BHP Billiton chairman Jac Nasser told shareholders at the AGM the company is "deeply sorry" to all the people affected by the Samarco mine tragedy in Brazil

A deadly mine waste spill that buried a village and contaminated a river basin two weeks ago is the worst environmental disaster in Brazilian history, the environment minister said Friday.

Izabella Teixeira estimated it would take 30 years to clean up the Doce basin in southeast Brazil, where the spill killed at least 12 people, left 280,000 without water and smothered thousands of fish, turtles and other animals.

The disaster struck on November 5, when a dam collapsed at the waste reservoirs of an iron ore mine owned by Samarco, a joint venture between the mining giants BHP Billiton of Australia and Vale of Brazil.

"It's clear what happened in the Doce River is the biggest environmental catastrophe in this country's history. We can't let it happen again anywhere," Teixeira told newspaper O Globo.

"Our current environmental laws are insufficient to deal with an accident of this magnitude."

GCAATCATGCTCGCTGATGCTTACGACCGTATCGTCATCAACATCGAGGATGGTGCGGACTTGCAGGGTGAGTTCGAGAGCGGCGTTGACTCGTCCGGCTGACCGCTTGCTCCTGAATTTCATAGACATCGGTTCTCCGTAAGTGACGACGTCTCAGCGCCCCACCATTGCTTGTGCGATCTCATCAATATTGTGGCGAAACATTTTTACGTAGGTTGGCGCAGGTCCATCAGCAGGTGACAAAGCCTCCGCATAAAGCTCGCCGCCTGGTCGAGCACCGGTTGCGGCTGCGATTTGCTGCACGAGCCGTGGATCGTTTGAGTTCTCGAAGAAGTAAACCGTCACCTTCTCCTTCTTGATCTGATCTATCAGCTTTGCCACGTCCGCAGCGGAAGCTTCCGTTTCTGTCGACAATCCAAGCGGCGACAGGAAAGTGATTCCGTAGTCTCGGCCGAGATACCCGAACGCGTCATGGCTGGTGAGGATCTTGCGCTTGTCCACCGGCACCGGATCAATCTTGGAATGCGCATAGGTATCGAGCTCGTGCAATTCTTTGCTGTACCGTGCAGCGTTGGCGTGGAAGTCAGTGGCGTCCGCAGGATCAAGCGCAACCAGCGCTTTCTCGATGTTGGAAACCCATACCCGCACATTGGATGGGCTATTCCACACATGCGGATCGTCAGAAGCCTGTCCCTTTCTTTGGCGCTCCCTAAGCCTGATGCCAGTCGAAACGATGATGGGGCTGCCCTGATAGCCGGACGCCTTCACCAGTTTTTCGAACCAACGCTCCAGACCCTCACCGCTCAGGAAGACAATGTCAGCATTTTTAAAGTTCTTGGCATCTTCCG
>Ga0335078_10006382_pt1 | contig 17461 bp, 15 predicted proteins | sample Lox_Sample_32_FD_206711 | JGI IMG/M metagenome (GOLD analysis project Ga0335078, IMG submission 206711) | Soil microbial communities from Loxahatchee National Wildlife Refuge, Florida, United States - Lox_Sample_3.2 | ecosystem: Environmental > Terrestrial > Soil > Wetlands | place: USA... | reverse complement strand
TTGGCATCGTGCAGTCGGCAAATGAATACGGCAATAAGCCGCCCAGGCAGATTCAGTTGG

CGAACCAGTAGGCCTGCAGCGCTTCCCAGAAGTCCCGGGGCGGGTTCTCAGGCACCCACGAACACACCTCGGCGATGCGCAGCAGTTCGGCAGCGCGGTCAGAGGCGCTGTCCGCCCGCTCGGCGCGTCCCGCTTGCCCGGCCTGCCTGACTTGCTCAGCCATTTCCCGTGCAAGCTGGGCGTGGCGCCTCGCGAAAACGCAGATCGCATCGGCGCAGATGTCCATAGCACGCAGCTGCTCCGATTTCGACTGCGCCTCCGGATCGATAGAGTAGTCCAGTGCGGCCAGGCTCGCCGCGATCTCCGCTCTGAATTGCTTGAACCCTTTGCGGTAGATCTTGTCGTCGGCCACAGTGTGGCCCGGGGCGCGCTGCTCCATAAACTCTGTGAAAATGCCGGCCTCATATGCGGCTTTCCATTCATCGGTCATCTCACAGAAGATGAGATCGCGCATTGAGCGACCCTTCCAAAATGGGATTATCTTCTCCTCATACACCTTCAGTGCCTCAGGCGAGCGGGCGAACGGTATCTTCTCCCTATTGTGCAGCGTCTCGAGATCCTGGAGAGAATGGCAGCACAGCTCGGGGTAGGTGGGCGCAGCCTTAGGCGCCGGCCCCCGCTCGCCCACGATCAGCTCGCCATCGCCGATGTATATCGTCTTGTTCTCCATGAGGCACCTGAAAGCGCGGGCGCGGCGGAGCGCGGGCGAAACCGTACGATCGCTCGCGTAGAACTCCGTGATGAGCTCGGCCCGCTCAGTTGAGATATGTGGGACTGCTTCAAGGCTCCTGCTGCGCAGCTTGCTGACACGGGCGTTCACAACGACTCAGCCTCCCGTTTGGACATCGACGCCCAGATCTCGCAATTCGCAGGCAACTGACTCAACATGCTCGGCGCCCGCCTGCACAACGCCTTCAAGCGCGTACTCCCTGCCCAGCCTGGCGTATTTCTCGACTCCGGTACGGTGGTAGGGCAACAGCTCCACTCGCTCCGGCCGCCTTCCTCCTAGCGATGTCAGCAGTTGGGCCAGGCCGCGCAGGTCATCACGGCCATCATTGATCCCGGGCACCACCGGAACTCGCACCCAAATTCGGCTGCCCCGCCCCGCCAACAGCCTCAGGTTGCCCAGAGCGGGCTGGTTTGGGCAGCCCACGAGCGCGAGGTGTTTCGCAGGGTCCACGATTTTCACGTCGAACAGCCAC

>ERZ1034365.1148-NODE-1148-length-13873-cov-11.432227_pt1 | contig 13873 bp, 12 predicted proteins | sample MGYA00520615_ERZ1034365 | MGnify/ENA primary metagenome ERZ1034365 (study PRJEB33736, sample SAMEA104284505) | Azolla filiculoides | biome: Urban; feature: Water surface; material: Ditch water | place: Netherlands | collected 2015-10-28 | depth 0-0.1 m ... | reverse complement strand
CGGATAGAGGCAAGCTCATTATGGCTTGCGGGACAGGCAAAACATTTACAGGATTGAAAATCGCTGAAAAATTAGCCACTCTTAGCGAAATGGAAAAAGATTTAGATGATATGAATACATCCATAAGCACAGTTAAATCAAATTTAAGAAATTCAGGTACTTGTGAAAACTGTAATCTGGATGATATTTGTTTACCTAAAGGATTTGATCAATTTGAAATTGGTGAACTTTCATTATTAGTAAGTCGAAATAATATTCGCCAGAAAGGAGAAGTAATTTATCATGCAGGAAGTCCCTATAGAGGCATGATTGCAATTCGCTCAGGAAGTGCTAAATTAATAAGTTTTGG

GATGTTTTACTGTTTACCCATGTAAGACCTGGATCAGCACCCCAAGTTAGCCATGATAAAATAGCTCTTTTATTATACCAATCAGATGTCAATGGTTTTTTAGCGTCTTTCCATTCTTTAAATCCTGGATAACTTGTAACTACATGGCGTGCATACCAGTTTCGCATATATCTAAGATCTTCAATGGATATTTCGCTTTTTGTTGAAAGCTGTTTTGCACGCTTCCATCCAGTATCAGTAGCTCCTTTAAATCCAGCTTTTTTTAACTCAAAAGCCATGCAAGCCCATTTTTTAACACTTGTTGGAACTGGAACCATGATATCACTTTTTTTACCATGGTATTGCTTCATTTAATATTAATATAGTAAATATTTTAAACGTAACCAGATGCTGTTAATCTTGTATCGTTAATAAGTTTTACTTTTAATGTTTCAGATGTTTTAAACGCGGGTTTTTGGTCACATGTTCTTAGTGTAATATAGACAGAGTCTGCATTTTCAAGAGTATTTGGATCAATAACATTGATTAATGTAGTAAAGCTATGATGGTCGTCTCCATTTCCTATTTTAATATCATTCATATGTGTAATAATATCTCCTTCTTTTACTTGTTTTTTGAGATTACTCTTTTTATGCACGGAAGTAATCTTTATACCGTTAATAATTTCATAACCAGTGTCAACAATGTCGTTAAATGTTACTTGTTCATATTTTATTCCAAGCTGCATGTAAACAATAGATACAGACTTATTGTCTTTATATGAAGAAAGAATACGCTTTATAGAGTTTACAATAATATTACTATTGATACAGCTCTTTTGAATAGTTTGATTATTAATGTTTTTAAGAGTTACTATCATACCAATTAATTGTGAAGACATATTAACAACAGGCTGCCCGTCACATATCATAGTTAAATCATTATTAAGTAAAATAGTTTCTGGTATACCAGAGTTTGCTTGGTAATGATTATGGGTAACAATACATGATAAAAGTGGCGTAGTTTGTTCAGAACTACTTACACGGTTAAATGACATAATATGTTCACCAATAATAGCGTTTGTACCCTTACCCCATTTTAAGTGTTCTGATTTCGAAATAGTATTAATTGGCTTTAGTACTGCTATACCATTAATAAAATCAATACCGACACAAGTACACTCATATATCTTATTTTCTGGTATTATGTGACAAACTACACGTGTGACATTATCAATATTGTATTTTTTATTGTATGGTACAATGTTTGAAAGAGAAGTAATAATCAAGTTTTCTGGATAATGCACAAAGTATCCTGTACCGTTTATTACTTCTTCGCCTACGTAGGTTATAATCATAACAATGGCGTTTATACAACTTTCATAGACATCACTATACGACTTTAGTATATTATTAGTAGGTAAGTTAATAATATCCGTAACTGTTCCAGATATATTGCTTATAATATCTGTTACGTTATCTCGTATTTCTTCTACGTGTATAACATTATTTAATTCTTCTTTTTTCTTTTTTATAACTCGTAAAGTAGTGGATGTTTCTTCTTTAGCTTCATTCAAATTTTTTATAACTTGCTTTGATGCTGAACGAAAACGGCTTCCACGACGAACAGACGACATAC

A torrent of yellowish muck burst from the tailings pond, mostly destroying the nearby village of Bento Rodrigues and contaminating the water supply to more than 200 towns.

Twelve people are still missing.

The mud and mining waste have traveled across hundreds of kilometers of river in the states of Minas Gerais and Espirito Santo and is expected to reach the Atlantic Ocean on Friday or Saturday.

Brazilian President Dilma Rousseff has said the government holds all three mining firms—Samarco, Billiton and Vale—responsible for the disaster.

Izabella Teixeira estimates it will take 30 years to clean up the Doce basin in southeast Brazil

Samarco has already been hit with damages, fines and frozen funds totalling more than $400 million.

The clean-up could cost more than $1 billion, according to Deutsche Bank.

Renowned Brazilian documentary photographer Sebastiao Salgado, whose foundation has been active in efforts to protect the Doce River, toured the area and submitted a $27 billion clean-up proposal to the government.

"Everything died. Now the river is a sterile canal filled with mud," he told O Globo.